Dishonest CVS Finds New Way To Steal

Right near the top of my list of Rotten Companies is the disgusting mega-corporation CVS Pharmacy, which over the past few years has been buying up smaller pharmacy chains here, there, and everywhere, in its effort to dominate the retail drug business and cheat and steal from consumers at the highest and most productive levels possible. Their newest

scheme is a doozy, and it doesn’t take a genius to see through the lies and phony policy statement to see the real purpose involved.

But first a little history about how they got where they are today, to being the second largest prescription drug retailer in the US, with over 7,600 stores, after buying out such former industry stalwarts as Mack Drug Stores, Clinton
Drug and Discount, Peoples Drug, Revco, Arbor Drugs, Rix Dunnington, Stadtlander Pharmacy, Eckerd Drug Stores, Navarro Discount Pharmacies, Longs Drugs, the drug store operations of Albertsons groceries that included the 700-plus stores operated under the OSCO and Sav-On brand names, and last year they acquired the 1,660 pharmacies in 47 states previously owned and operated by Target.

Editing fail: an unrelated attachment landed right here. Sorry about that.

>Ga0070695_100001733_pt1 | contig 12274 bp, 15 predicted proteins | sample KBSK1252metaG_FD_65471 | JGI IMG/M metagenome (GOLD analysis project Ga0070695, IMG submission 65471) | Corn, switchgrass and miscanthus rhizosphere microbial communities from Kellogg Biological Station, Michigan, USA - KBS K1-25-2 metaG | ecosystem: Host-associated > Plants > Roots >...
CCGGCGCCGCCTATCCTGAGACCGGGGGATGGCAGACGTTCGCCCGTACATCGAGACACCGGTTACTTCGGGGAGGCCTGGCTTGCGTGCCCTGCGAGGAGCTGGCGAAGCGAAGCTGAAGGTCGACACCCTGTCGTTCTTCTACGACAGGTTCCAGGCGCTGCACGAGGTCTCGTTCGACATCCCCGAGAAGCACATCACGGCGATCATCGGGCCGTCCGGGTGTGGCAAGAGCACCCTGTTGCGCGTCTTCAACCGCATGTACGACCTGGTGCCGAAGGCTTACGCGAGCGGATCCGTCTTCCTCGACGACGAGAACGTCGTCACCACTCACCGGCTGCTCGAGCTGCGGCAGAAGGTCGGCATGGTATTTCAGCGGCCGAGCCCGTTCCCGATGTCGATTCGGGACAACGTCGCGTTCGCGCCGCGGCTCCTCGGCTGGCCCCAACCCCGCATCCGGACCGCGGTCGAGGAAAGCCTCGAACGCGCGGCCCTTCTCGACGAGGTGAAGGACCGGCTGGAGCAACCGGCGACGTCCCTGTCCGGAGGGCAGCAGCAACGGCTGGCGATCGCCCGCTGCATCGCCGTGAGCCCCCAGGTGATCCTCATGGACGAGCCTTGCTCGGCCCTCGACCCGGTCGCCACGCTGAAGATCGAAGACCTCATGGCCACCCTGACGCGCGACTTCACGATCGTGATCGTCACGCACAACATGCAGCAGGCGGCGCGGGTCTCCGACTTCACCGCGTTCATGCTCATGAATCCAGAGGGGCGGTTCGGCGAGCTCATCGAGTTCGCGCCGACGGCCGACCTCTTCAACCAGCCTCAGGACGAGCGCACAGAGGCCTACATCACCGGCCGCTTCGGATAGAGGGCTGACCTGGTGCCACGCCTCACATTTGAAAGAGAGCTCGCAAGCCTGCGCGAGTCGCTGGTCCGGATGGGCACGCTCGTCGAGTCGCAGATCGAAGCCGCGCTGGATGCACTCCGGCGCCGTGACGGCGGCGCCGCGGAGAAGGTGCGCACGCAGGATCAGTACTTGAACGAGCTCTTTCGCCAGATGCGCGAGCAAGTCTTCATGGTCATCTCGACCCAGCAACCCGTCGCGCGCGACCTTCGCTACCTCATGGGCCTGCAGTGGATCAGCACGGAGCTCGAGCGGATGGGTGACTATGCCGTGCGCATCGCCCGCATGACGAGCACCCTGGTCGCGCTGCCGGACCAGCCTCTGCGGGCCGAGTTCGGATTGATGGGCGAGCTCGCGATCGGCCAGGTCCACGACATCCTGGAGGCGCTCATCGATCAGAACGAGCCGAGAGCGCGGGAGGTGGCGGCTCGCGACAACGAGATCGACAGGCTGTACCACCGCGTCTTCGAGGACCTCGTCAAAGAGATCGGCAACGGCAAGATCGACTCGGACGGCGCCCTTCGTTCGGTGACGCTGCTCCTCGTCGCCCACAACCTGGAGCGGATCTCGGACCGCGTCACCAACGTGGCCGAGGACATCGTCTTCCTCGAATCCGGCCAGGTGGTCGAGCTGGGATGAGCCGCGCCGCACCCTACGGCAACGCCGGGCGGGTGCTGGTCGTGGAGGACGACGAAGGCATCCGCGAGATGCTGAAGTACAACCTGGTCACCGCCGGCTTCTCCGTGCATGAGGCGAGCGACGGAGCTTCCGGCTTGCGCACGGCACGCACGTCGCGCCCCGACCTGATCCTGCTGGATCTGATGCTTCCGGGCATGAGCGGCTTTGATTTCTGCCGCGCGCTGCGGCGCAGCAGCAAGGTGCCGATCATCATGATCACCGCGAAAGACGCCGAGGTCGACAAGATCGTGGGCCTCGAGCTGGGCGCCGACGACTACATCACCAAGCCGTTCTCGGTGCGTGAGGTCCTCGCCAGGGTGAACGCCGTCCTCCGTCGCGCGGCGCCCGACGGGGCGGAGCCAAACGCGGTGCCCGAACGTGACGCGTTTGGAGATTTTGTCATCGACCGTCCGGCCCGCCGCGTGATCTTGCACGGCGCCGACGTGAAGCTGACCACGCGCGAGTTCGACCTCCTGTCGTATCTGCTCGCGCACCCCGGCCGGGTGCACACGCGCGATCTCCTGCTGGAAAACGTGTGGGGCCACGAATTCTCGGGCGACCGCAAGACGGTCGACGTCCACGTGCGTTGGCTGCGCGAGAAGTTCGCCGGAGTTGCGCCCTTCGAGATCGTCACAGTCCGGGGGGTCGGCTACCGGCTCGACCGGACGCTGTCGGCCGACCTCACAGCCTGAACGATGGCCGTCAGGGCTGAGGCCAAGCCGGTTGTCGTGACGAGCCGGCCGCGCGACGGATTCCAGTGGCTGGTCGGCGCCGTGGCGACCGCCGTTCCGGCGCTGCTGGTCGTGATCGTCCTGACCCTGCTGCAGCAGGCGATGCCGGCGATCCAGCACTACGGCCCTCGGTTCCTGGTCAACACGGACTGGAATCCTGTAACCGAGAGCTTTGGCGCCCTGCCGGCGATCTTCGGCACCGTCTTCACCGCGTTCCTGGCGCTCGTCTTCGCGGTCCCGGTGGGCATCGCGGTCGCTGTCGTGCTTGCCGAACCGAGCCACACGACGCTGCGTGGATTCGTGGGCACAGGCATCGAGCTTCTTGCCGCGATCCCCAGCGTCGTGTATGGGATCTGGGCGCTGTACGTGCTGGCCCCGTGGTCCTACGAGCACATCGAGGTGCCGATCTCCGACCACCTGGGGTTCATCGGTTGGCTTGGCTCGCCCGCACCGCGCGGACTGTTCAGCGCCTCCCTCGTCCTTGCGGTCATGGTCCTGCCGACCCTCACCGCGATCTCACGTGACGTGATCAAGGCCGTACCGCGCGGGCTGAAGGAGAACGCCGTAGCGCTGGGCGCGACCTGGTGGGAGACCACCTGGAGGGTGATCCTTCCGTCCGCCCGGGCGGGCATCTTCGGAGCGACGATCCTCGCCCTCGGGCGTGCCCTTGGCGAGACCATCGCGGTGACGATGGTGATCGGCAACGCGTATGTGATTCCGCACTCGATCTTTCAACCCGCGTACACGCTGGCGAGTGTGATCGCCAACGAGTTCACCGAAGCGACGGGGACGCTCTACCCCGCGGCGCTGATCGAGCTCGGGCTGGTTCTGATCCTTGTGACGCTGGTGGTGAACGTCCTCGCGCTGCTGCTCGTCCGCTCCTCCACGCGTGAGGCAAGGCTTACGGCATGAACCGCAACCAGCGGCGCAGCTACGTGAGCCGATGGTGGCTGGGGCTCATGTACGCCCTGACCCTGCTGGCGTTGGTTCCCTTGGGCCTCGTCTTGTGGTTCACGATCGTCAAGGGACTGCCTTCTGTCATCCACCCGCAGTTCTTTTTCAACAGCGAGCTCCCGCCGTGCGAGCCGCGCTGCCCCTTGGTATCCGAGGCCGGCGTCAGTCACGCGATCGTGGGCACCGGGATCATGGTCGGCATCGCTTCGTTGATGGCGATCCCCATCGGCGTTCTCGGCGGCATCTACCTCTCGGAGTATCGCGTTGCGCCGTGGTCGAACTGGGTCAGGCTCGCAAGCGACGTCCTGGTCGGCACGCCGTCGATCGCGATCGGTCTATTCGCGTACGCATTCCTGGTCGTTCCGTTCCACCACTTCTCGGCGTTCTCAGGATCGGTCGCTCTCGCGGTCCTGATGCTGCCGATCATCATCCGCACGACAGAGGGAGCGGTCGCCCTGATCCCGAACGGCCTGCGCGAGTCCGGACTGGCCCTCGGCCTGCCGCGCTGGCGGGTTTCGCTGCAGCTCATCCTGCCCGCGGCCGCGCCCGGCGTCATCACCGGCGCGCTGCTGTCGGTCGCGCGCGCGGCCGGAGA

They’ve also acquired various online drug prescription businesses including Soma.com (that name is no longer in use by CVS), Eckerd Health Services and the online pharmacy business that had been operated by J. C. Penney.

CVS also owns and operates MinuteClinic, the largest provider of retail-based health clinics in the U.S., CVS Health, formerly Caremark Corporation and formerly CVS Caremark Corporation, the dominant provider of mail-order prescription drugs in the country (and likely in the world), and Omnicare, Inc., the leading provider of pharmacy services to long term care facilities.

Along the way, they’ve repeatedly crossed the line of legal and ethical practices:

  • In 2009, they paid a fine of $2.25 Million to the federal government for violation of federal patient privacy laws.
  • A little over 10 years ago, two CVS executives were charged by a federal grand jury with bribery, conspiracy and fraud, and while the elected official involved, Rhode Island state senator John A. Celona eventually pled guilty to mail fraud charges, the CVS executives involved were found not guilty at trial.